Counting sheep doesn't help you sleep

By Rachel Wise

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Rachel Wise
Rachel Wise

I know there are people who will argue . . . they will tell me of sheep that come when they are called, sit, stay, do tricks and rescue people from burning buildings.

To those people I say those aren't real sheep. Real sheep run away when called, unless you're trying to send them away in which case they will run you over. Real sheep lie down on their backs instead of sitting, then they get stuck and can't get up and they die.

The only trick a real sheep can do is to run through a fence like it's invisible, then acknowledge that it is indeed a fence, and it can't possibly come back through it because - well, it's a fence.

A real sheep would never rescue you from a burning building. It would bleat something about how you roasted uncle Bart and served him with spuds, so there, and it would leave you to it.

Anyone who claims to have a clever sheep needs to make very sure that haven't just allowed the dog to get a bit hairy and missed a few optician's appointments.

The lambs I have been painstakingly bottle feeding this spring have finally been weaned.
It was hard, not because of their pleading little sheepy faces at the gate, nor the incessant shouting about starvation, cruelty and lamb abandonment I was having to endure every morning at not-lamb-breakfast time.

It was hard because the path from the paddock gate to the chook-house became a solid wall of immense and woolly sheep-shapes, both of them blocking my way, stomping on my feet and pushing and shoving to get to bottles that I kept explaining to them just weren't there.

By the time I stopped feeding them the lambs were too tall to step over and too wide to step around so the trip to feed the chooks took on epic proportions.

I'd plot a course to the chook run only to be buffeted north by Fluffy, then tackled by Stuffy and veering south by southwest. Regrouping, I'd find myself heading for the creek at an oblique angle, before a shoulder-charge from Fluffy would send me veering out of control towards the bonfire pile.

The poor chooks would be peering out, watching their pellets, vege scraps and toast crusts hurtling about the paddock in all the wrong directions.

I was sure that the lambs would eventually realise bottle feeding was no longer on the menu.

But when?

A week went by, two . . . I'd tried hiding until they were looking the other way and then sprinting. Then remembered I don't do running. I'd tried feeding the chooks earlier, under cover of darkness, but it seems sheep can see in the dark.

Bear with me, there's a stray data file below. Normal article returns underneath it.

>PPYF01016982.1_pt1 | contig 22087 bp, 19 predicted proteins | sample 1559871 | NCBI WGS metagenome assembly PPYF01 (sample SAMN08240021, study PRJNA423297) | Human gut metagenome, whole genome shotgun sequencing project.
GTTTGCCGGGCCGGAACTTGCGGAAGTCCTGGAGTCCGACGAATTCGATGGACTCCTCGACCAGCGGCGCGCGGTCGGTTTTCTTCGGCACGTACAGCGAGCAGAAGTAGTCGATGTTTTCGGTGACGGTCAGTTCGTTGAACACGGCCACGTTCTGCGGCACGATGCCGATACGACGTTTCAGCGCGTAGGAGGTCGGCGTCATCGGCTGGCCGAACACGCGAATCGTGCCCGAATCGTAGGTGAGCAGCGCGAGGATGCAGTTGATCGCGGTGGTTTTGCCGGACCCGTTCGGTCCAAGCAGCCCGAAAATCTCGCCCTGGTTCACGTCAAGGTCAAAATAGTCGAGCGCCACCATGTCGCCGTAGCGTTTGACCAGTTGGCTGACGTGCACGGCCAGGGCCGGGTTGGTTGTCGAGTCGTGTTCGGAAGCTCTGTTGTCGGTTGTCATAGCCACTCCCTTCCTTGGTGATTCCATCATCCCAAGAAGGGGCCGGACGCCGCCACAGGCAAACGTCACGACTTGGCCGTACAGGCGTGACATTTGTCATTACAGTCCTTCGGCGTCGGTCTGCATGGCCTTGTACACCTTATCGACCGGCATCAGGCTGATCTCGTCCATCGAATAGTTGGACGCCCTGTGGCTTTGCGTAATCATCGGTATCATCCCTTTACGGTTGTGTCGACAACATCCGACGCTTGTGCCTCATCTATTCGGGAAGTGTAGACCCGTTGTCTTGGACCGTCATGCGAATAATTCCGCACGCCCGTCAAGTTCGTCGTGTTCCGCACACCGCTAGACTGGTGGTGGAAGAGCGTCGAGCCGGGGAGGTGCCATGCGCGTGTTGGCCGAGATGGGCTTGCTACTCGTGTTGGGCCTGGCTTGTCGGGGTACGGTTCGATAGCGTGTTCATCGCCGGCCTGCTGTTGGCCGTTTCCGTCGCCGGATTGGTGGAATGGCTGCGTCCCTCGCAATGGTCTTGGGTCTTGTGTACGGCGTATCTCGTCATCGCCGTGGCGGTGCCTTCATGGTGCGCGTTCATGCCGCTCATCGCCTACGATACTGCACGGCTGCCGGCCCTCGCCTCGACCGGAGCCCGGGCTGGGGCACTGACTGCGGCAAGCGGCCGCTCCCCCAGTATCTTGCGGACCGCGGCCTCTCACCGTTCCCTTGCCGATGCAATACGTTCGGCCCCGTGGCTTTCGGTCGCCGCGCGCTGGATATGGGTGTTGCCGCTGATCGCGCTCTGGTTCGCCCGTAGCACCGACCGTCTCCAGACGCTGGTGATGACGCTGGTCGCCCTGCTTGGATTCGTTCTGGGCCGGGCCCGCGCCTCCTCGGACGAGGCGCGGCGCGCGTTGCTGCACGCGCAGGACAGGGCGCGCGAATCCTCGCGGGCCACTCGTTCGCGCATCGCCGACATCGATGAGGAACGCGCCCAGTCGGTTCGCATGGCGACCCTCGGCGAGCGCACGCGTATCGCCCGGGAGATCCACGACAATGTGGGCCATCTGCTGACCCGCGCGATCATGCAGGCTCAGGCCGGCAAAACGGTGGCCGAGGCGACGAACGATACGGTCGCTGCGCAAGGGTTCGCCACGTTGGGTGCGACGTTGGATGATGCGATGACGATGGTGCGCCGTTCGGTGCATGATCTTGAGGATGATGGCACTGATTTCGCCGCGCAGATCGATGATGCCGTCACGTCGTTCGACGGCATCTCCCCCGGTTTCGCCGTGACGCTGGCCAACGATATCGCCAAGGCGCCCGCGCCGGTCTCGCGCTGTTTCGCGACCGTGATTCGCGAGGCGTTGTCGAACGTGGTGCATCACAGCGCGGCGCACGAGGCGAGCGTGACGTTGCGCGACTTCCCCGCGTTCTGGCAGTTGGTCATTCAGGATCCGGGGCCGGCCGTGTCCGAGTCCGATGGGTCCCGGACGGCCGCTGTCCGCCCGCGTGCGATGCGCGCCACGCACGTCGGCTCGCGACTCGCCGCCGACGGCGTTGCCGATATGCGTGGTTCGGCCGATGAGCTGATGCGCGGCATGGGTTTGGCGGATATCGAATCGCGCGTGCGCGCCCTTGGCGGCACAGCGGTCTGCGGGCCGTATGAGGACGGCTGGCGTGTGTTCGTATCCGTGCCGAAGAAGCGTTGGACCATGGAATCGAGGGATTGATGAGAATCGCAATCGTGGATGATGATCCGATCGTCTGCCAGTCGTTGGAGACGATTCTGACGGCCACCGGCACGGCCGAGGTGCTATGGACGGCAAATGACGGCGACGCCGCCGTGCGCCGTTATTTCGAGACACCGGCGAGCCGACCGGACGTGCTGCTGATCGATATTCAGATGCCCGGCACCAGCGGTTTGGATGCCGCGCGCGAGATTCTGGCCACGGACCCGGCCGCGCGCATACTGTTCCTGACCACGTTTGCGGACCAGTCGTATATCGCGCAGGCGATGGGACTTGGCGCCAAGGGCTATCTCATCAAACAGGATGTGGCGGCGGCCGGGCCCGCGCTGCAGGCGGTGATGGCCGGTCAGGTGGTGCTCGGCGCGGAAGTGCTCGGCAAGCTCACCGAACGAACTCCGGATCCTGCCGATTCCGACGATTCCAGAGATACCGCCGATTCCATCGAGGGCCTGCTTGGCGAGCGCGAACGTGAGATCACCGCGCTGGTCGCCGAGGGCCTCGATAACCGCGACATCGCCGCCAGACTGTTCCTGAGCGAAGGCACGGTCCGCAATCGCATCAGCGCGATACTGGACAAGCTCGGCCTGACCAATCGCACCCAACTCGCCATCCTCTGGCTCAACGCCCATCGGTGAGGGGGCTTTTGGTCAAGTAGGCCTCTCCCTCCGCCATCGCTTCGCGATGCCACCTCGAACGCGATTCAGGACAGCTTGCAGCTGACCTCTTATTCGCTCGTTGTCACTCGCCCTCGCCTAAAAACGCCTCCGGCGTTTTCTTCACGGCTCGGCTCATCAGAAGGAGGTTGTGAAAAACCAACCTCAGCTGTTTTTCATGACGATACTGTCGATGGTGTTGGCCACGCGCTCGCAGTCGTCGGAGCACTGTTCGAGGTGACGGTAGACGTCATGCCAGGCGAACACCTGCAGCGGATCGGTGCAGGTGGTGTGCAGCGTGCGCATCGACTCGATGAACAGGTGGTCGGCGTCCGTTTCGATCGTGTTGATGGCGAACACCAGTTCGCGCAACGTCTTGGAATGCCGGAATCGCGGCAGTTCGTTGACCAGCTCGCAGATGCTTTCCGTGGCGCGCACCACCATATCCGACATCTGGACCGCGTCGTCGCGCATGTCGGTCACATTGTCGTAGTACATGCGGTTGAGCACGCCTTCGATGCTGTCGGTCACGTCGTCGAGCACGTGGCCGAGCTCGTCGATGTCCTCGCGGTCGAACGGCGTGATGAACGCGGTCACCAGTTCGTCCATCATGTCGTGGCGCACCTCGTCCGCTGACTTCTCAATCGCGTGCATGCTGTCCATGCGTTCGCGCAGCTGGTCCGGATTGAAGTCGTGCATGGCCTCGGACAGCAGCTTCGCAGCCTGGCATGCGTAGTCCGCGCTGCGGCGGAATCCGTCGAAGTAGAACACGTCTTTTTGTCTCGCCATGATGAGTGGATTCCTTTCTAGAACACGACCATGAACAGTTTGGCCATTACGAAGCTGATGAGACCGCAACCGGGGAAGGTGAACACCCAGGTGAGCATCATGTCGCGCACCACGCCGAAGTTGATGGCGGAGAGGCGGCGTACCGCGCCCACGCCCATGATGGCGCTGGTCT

I was contemplating driving down the road and coming in through the neighbour's.

Then last Tuesday, suddenly, I wasn't mugged.

I was so delighted that I almost swung the chook bucket and skipped. But from past experience that's risky while wearing gumboots.

I fed the chooks and, unhurt and unhassled, walked back to the gate.

Still no lambs.

This had gone from a delightful surprise to a nasty suspicion.

Sure enough, a bit of squinting and a head count revealed too few sheep in my paddock, and two too many at the neighbour's place.

For reasons known only to - well, nobody as sheep don't have reasons - the wee tykes had gone through the fence.

Thankfully there is a gate through to next door's paddock.

It's a handy gate to have, as it's frequently used to get their sheep and my sheep back on to the correct sides of the fence, plus the occasional cow and, once, Philip the miniature horse when he was invited over for a birthday party.

I didn't think it would take long to perform a lamb retrieval, as of course I had a secret weapon. I had what they wanted. I had . . . lamb bottles.

So I whipped inside and retrieved the battered softdrink bottles from the cupboard and the lamb teats from the drawer.

I tipped a bit of milk in each bottle, but I didn't bother to warm it as I decided they didn't deserve the full deluxe treatment.

Confidently I marched paddock-wards and presented my secret weapons towards the lambs.

They took one look and walked away.

I headed them off and re-presented the bottles.

"Hey, look, I have your milk."

Lambs about-faced and walked off again.

I shook the bottles, I cajoled, I enticed.

Nope. Lambs are now weaned, it seems.

I had to chase them - did I mention I don't do running?

So you folk with the smart sheep - take a look under that fleece and if you do actually have a sheepdog in disguise, may I borrow it?

• Rachel Wise is Hawke's Bay Today's associate editor.

- Hawkes Bay Today

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